Can you have too much vitamin D? And, if so, what are the side effects of vitamin D? The detrimental effects of vitamin D deficiency are well known and garnering more and more attention in the medical news.
But, like nearly everything else too much of a good thing can be detrimental too, and the same appears true with vitamin D as well. But, it’s hard to get too much vitamin D in my experience. The good news is levels of vitamin D are easy to obtain so there is little risk of getting too much vitamin D if being properly monitored.
A recent study involving 132,000 participants presented at the annual meeting of the American Heart Association showed that higher than normal levels of vitamin D can cause atrial fibrillation, an abnormal heart rhythm. In that study vitamin D levels above 100 ng/dl was considered excessive.
In patients with kidney disease too much vitamin D can raise calcium levels in the blood increasing the risk of hardening of the arteries. Vitamin can also increase calcium in patients with sarcoidosis and histoplasmosis.
Deposition of calcium can be prevented or minimize by obtaining adequate amounts of vitamin K2 which keeps calcium in the bone and prevents it from depositing the blood vessels. See our post “Vitamin K: Protect Your Bones and Prevent Cardiovascular Disease“. Individuals taking the blood thinner warfarin should not take vitamin K without consulting with their doctor.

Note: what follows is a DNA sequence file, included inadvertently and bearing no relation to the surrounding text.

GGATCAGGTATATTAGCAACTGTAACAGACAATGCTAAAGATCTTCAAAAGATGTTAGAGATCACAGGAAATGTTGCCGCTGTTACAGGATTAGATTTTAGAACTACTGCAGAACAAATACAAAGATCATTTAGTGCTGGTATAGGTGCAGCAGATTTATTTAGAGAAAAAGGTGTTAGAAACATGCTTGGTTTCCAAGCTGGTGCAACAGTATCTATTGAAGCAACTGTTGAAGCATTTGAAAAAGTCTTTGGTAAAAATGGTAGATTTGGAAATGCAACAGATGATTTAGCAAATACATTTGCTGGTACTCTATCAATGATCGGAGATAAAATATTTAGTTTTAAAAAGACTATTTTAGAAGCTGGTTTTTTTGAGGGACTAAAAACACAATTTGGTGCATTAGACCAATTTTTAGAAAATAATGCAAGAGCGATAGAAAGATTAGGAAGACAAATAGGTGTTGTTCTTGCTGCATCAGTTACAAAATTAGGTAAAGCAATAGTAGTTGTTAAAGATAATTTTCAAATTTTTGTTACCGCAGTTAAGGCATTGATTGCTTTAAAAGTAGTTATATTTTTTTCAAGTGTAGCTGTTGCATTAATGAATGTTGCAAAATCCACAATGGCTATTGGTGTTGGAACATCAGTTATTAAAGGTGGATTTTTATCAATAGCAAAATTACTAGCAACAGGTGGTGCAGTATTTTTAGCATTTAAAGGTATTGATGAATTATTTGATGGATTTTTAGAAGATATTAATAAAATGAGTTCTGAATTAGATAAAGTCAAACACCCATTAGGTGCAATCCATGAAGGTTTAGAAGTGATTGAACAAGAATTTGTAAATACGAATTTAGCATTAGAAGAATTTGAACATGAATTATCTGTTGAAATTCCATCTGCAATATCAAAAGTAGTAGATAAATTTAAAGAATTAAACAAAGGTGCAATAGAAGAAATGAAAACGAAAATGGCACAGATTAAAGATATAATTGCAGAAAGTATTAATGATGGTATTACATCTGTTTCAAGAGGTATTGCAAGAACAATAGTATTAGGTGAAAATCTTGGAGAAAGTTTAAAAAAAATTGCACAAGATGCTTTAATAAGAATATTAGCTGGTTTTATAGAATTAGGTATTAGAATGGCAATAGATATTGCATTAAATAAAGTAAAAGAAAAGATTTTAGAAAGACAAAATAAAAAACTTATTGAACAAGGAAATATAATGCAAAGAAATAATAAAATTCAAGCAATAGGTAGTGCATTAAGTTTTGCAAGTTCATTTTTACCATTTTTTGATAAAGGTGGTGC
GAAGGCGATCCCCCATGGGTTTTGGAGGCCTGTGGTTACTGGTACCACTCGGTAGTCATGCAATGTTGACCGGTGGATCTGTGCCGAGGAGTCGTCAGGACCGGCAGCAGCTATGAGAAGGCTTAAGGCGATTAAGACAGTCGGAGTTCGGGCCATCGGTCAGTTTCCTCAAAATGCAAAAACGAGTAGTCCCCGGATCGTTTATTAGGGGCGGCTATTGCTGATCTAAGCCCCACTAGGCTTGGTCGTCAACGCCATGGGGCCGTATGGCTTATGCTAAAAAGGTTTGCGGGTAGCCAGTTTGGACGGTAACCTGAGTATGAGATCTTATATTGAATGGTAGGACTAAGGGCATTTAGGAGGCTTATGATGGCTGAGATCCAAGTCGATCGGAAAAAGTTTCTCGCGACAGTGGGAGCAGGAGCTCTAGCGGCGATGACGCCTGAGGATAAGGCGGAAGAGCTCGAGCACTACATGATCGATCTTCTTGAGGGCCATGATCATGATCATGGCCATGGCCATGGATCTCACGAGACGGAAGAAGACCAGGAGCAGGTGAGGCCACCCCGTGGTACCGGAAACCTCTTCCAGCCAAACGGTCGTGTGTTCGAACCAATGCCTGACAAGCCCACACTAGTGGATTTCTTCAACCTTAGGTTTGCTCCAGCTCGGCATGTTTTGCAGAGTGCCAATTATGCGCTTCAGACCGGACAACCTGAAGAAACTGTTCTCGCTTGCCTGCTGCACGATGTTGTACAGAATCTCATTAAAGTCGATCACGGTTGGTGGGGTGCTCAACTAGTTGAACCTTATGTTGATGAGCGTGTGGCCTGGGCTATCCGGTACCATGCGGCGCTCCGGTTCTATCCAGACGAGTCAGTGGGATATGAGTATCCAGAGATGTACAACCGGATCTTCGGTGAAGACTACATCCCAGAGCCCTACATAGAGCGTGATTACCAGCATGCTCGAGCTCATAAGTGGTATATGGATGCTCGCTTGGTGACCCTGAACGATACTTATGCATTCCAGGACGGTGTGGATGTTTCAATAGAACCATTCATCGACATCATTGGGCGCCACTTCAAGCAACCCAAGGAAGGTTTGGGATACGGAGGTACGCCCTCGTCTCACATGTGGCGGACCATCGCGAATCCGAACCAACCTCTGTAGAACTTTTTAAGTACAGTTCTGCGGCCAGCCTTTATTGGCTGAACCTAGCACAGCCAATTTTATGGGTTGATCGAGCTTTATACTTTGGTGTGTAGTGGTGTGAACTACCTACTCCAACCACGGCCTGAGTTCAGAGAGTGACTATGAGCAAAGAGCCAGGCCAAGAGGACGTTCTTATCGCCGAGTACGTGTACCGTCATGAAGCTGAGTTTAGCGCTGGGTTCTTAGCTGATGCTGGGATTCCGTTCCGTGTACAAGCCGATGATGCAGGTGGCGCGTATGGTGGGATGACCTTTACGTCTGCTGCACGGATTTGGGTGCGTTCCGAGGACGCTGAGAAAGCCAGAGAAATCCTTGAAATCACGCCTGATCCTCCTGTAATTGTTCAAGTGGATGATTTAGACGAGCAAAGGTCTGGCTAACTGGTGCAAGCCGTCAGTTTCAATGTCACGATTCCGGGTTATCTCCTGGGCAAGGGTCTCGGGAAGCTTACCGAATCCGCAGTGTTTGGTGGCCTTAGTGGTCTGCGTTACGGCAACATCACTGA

Though vitamin D levels above 30 ng/dl are considered normal, more and more evidence suggests that levels between 50 ng/dl and 70 ng/dl are optimal. And, an increasing number of physicians are recommending levels in this range.
How Much Vitamin D Should I Take?
When recommending vitamin D dosing it’s important to recognize that someone in a bathing suit will make 10,000 units of vitamin D after being exposed to bright sun for 30 minutes. So, there should be little concern with taking more than the 400 IUs to 800 IUs many doctors still recommend.
Because vitamin D levels are easy to monitored there’s no reason to guess on the dose. Take as much as you need to get your levels in the optimal range of 50 ng/dl to 70 ng/dl. Many individuals will find that they will need to take 5,000 IUs a day and some even 10,000 IUs a day.
Vitamin D levels will fluctuate and are somewhat seasonal depending on how much sunlight you get. There is little benefit from the sun on vitamin D production between November through February as the sun sits too low in the sky.
So you may need to increase your vitamin D dose during those months. In the end, too little vitamin D is far more common and far more detrimental than too much vitamin D.
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